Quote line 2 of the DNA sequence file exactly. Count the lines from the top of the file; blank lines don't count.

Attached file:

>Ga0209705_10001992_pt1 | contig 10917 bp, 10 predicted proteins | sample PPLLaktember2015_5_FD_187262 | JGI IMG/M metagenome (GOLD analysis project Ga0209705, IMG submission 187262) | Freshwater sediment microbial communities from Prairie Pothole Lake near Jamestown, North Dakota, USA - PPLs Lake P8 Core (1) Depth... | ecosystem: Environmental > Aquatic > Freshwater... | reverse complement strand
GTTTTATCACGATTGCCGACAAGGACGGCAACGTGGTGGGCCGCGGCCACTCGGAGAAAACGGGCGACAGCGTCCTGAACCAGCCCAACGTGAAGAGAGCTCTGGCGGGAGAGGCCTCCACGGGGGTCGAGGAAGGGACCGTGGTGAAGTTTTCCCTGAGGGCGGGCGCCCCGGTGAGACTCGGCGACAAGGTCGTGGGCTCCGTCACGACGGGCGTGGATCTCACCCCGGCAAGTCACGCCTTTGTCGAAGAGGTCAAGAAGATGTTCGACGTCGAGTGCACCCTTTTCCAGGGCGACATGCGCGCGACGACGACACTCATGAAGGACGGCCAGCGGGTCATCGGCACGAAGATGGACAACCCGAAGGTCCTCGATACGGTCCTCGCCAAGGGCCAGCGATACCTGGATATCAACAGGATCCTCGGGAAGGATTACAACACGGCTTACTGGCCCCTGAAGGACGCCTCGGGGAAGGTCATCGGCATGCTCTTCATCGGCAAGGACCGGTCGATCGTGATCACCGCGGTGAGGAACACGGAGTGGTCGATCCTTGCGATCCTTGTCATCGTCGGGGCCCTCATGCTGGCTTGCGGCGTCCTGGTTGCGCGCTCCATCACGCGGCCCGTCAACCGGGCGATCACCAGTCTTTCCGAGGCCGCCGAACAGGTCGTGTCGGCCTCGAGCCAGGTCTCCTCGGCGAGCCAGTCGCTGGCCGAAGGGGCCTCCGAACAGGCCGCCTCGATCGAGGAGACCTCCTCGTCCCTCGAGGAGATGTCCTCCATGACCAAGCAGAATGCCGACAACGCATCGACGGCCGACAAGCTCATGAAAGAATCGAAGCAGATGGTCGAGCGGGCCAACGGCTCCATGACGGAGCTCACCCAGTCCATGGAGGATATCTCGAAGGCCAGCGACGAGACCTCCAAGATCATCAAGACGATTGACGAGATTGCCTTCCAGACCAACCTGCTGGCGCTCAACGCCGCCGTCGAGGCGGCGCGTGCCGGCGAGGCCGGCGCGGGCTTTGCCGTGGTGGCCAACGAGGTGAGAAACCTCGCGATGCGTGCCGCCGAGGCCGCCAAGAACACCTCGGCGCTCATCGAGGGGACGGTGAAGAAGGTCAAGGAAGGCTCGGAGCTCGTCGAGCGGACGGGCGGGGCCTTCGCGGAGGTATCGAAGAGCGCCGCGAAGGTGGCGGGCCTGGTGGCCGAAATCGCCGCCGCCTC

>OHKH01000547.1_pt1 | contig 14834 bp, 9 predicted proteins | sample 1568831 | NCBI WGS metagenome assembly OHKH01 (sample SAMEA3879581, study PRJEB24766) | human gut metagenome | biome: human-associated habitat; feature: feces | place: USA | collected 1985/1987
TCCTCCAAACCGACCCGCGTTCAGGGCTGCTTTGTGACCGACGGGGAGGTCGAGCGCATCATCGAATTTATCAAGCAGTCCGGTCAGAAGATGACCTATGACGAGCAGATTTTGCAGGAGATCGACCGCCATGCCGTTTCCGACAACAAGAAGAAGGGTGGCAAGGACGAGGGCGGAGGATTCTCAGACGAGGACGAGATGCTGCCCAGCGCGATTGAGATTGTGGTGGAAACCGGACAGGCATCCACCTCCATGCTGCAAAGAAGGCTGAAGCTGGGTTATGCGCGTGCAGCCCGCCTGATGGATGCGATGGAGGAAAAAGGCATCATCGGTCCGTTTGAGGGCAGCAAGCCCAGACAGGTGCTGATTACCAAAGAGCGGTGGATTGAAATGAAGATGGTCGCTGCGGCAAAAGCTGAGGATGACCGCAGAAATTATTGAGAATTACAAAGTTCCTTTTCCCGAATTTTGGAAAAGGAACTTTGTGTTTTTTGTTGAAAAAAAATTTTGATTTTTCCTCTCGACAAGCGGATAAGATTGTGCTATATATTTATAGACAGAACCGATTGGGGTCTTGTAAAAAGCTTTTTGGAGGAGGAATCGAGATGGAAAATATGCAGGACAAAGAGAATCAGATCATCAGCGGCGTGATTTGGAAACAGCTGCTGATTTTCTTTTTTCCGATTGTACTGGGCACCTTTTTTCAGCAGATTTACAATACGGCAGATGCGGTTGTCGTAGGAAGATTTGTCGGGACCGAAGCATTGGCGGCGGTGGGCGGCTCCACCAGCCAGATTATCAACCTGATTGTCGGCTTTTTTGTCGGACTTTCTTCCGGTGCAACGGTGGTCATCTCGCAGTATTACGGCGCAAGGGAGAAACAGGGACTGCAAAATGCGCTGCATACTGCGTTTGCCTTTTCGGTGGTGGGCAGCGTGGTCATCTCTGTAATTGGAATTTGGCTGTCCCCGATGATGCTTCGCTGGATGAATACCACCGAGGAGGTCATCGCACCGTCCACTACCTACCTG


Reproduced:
GTTTTATCACGATTGCCGACAAGGACGGCAACGTGGTGGGCCGCGGCCACTCGGAGAAAACGGGCGACAGCGTCCTGAACCAGCCCAACGTGAAGAGAGCTCTGGCGGGAGAGGCCTCCACGGGGGTCGAGGAAGGGACCGTGGTGAAGTTTTCCCTGAGGGCGGGCGCCCCGGTGAGACTCGGCGACAAGGTCGTGGGCTCCGTCACGACGGGCGTGGATCTCACCCCGGCAAGTCACGCCTTTGTCGAAGAGGTCAAGAAGATGTTCGACGTCGAGTGCACCCTTTTCCAGGGCGACATGCGCGCGACGACGACACTCATGAAGGACGGCCAGCGGGTCATCGGCACGAAGATGGACAACCCGAAGGTCCTCGATACGGTCCTCGCCAAGGGCCAGCGATACCTGGATATCAACAGGATCCTCGGGAAGGATTACAACACGGCTTACTGGCCCCTGAAGGACGCCTCGGGGAAGGTCATCGGCATGCTCTTCATCGGCAAGGACCGGTCGATCGTGATCACCGCGGTGAGGAACACGGAGTGGTCGATCCTTGCGATCCTTGTCATCGTCGGGGCCCTCATGCTGGCTTGCGGCGTCCTGGTTGCGCGCTCCATCACGCGGCCCGTCAACCGGGCGATCACCAGTCTTTCCGAGGCCGCCGAACAGGTCGTGTCGGCCTCGAGCCAGGTCTCCTCGGCGAGCCAGTCGCTGGCCGAAGGGGCCTCCGAACAGGCCGCCTCGATCGAGGAGACCTCCTCGTCCCTCGAGGAGATGTCCTCCATGACCAAGCAGAATGCCGACAACGCATCGACGGCCGACAAGCTCATGAAAGAATCGAAGCAGATGGTCGAGCGGGCCAACGGCTCCATGACGGAGCTCACCCAGTCCATGGAGGATATCTCGAAGGCCAGCGACGAGACCTCCAAGATCATCAAGACGATTGACGAGATTGCCTTCCAGACCAACCTGCTGGCGCTCAACGCCGCCGTCGAGGCGGCGCGTGCCGGCGAGGCCGGCGCGGGCTTTGCCGTGGTGGCCAACGAGGTGAGAAACCTCGCGATGCGTGCCGCCGAGGCCGCCAAGAACACCTCGGCGCTCATCGAGGGGACGGTGAAGAAGGTCAAGGAAGGCTCGGAGCTCGTCGAGCGGACGGGCGGGGCCTTCGCGGAGGTATCGAAGAGCGCCGCGAAGGTGGCGGGCCTGGTGGCCGAAATCGCCGCCGCCTC